6.  2010 Cabernet Sauvignon            $22

We smell ripe berries and plums, and not much earth, and taste lots of fruit, with a nice dry finish.  I’d love this with a nice medium-rare duck breast, and it could stand up to steak as well.

7.  2007 Merlot                                       $29

Again we smell that earthy barnyard aroma, plus some mineral.  This is just okay—dry, with decent fruit, but a bit of a chemical acetone taste at the end.  You could have this with a rich pork dish and it would be fine, but it is overpriced for what it is.

8.  2007 Cabernet Franc                       $29

“This is one of my favorites,” enthuses our server, and we can see why, as it is definitely the best of the reds, with lots of fruit and a lovely aroma of ripe berries, not too sweet but not too dry, either.  Oh, she adds, all the reds are aged in new French oak.

After we finish the wines, we are offered tastes of three olive oils they are selling—all for $28—an extra virgin, a Minneola tangelo and a jalapeῆo lime.  They’re nice, but we’ll stick with Vines and Branches.  We also learn that the winery is proud of its use of recycled materials in its construction, which is partly reflected in their slogan, “Sound Life, Sound Wine,” or as they say on their FaceBook page, “Registered with the USGBC under the LEED New Construction 2009 rating system, our winery has been designed to meet the gold certification level. To meet these high standards, the building is constructed of 100% recycled steel and reclaimed wood siding, and will be powered by wind energy.”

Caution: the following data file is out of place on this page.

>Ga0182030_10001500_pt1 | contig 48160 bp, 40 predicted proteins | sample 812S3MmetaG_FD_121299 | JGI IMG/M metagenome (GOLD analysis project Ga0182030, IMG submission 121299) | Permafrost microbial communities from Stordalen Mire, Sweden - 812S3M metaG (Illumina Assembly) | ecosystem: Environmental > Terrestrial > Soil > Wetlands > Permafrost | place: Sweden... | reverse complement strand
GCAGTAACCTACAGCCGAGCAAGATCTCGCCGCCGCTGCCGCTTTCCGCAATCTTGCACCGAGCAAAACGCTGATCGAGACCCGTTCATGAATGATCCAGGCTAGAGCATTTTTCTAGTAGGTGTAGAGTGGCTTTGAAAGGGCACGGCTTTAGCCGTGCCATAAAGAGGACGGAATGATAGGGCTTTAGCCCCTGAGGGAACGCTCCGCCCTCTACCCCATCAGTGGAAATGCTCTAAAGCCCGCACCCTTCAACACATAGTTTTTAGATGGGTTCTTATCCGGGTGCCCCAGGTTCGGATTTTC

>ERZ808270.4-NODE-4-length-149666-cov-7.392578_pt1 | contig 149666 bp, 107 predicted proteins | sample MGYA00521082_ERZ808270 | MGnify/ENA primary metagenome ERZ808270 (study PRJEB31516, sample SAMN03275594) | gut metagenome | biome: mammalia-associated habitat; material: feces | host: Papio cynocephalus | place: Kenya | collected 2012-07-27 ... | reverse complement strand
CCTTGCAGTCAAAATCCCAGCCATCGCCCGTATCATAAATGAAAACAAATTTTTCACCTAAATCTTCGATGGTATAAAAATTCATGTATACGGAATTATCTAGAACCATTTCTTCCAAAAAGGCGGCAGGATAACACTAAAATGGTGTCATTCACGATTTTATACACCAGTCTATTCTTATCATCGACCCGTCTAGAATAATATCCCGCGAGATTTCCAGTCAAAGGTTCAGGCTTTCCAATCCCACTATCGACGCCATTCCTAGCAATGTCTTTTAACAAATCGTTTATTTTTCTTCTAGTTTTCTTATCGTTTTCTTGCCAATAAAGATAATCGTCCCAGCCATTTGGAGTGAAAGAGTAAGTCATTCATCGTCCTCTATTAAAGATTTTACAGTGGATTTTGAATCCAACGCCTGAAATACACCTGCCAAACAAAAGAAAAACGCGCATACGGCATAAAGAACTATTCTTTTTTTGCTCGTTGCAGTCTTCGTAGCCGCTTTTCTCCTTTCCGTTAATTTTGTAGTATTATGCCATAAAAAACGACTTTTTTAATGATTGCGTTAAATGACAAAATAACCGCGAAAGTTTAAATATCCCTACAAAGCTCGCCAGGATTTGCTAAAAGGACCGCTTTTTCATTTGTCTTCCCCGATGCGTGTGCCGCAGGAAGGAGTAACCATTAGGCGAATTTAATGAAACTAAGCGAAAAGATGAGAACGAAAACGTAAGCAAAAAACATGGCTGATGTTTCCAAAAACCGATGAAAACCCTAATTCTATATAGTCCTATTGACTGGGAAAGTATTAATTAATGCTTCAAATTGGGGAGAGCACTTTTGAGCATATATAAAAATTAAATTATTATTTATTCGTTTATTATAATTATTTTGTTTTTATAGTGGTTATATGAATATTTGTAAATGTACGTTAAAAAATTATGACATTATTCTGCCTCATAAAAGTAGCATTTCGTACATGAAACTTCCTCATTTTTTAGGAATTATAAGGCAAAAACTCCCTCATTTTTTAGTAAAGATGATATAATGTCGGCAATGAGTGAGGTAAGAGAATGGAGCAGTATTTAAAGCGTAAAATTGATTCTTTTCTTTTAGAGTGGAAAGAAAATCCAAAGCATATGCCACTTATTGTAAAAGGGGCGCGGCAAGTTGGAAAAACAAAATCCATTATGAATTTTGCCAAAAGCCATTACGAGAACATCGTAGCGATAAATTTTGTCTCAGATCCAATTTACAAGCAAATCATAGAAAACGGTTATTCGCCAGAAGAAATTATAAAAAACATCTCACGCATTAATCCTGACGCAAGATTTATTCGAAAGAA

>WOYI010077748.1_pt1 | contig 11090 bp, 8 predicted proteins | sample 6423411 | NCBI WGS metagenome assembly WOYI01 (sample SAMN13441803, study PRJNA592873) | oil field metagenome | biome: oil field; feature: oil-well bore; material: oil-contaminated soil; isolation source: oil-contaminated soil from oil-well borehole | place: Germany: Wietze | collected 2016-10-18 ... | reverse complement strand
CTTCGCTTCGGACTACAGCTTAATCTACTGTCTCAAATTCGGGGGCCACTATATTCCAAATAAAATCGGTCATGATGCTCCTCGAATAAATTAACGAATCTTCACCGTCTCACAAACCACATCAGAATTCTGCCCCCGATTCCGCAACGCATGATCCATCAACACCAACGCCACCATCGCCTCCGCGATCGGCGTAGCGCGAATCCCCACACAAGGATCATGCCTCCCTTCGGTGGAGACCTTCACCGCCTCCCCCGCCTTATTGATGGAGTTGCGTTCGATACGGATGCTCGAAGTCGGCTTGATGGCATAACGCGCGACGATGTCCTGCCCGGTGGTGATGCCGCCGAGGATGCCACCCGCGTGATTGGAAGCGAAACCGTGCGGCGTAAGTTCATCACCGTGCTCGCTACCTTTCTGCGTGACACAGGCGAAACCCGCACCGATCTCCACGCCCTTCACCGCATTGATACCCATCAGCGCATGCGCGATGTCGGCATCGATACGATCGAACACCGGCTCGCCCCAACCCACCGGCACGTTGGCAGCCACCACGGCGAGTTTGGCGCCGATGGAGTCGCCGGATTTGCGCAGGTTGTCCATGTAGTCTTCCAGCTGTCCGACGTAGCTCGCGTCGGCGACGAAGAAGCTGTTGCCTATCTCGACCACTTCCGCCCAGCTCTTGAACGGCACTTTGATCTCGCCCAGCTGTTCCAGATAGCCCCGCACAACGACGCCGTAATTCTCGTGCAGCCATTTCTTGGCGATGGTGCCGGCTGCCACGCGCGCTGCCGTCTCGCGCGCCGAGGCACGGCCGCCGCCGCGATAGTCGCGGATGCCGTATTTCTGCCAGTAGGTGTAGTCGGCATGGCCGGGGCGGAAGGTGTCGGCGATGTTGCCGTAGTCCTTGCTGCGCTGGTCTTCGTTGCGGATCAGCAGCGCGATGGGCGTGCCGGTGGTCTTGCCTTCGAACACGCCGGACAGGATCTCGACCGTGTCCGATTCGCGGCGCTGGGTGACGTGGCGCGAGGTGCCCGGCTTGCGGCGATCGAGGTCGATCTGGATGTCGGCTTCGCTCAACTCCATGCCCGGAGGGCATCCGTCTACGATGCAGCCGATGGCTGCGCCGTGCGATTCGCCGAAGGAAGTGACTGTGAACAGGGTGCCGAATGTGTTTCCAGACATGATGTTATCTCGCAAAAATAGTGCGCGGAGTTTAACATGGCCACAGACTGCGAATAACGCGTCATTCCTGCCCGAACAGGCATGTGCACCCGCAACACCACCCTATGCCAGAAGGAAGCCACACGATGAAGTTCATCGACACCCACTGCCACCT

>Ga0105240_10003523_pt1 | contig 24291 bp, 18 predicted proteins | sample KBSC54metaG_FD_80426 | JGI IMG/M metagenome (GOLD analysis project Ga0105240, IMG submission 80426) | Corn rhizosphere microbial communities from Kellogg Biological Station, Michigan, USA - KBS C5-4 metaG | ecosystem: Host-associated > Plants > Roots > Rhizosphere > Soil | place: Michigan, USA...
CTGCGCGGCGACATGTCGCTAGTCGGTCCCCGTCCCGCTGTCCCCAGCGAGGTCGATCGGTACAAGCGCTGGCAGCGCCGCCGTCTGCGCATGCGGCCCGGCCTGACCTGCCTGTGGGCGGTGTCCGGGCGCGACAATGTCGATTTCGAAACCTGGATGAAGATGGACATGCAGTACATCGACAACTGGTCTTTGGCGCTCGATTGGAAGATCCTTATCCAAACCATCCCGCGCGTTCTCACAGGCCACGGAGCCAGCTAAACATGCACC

The windmill!

The windmill!

We enjoy the view out the large window to the Long Island Sound on this lovely June day as we wrap up our visit with the purchase of a bottle of the Anemometer White.

Kontokosta view

Reasons to visit:  You’re in Greenport without a car and you’d like to go to a winery; you’ve tried all the others and are looking for a new winery; Anemometer White and 07 Cabernet Franc; the chance to appreciate a lovely view while doing a tasting; you’re on your way to the Hellenic and have some time to kill before dinner.